Mark Ludmon reviews the world premiere of Lorien Haynes’s Good Grief online starring Fleabag’s Sian Clifford with Nikesh Patel
Original Theatre Online
At a time when the world is going through so much loss due to a global pandemic, a play about grief may not be top pick for many of us right now. But Lorien Haynes’s Good Grief tackles this sensitive subject with humour and compassion, following two characters riding the rollercoaster of confusing emotions after losing a loved one. Over the space of several months, it charts how the death of an inspiring young woman, Liv, from cancer affects her husband, Adam, and her close friend, Cat. As they go through the different stages of grief – not necessarily at the same time – they are drawn together in ways that neither of them can really understand.
With its irreverent humour, this 45-minute two-hander is something of a romantic comedy but it is as much about the pair’s love for Liv as each other. Liv herself is never seen but, as often happens after bereavement, she remains a powerful force in the lives of those left behind. Even her name means “life” although, more traditionally, the name is derived from the OId Norse for “protection” or “shelter”, and both Adam and Cat use their ties to Liv to hide away from their feelings for each other.
Directed by Natalie Abrahami, the drama is often moving but without ever becoming maudlin. Sian Clifford, who portrayed love and loss so beautifully as Fleabag’s sister on TV, is both funny and heart-breaking as Cat alongside a charming and touching performance by Nikesh Patel as Adam. Captured on film, the production has a powerful intimacy made possible by close-ups but it retains a theatricality with its anti-naturalistic design created by Natalie Pryce, partly using cardboard packing boxes to dress the spare white studio set. In sped-up footage of scene changes, the crew is seen transforming the space – as they would on stage – from a kitchen to a hotel room to the waiting area at Ikea, soundtracked by original music by Isobel Waller-Bridge.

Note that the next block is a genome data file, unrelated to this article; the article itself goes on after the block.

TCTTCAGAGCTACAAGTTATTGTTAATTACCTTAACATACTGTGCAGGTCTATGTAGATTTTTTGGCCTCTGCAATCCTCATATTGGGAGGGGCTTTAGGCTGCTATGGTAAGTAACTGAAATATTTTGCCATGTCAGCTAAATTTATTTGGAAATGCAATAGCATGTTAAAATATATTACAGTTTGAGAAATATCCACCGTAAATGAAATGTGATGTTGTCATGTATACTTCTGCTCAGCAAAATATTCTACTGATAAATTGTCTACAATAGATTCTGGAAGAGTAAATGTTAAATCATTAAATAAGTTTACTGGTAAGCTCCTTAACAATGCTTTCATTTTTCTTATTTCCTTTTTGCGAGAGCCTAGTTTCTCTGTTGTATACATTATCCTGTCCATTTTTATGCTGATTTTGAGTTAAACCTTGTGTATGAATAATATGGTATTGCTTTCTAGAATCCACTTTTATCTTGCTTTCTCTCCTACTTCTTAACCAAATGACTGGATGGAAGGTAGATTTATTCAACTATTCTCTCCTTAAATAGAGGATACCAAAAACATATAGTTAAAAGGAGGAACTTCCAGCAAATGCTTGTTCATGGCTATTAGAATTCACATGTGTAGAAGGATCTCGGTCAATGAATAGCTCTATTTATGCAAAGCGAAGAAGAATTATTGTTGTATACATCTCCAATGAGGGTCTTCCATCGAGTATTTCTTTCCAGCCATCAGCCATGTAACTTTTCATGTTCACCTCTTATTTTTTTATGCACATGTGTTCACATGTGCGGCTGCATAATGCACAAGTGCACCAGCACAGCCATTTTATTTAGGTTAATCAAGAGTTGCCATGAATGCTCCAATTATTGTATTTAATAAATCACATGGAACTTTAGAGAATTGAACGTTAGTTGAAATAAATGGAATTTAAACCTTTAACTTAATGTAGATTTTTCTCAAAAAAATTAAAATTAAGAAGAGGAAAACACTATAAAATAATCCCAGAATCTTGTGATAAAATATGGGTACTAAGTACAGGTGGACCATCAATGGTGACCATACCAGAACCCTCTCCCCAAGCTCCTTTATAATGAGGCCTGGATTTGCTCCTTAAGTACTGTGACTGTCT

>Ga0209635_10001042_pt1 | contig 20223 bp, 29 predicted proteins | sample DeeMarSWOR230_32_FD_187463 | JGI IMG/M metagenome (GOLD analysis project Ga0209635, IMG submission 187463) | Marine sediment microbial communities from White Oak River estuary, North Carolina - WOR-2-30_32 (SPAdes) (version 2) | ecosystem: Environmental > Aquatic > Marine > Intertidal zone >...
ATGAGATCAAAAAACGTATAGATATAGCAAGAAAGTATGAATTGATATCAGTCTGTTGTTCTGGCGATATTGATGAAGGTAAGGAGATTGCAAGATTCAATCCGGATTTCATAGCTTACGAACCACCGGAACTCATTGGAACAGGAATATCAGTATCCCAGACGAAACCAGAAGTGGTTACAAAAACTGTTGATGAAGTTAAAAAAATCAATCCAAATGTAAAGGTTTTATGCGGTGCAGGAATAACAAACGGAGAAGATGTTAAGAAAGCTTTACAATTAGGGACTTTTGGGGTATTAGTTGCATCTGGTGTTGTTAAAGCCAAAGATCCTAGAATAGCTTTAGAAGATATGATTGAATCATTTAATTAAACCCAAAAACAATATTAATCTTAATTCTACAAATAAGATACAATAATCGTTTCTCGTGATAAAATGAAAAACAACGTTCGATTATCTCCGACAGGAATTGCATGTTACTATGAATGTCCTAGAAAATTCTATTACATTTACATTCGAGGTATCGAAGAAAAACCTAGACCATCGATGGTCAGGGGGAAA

Platform Presents, which is co-producer with Finite Films, was one of the first to explore ways to take performances online after theatres shut 11 months ago, inventively exploiting Zoom technology for a live revival of Tom Stoppard’s A Separate Peace in May. With Good Grief, it has combined the skills of theatre-makers with those of film-makers, including cinematographer Emma Dalesman and editor Fin Oates, to create a kind of hybrid that fuses elements from both forms, to great dramatic effect.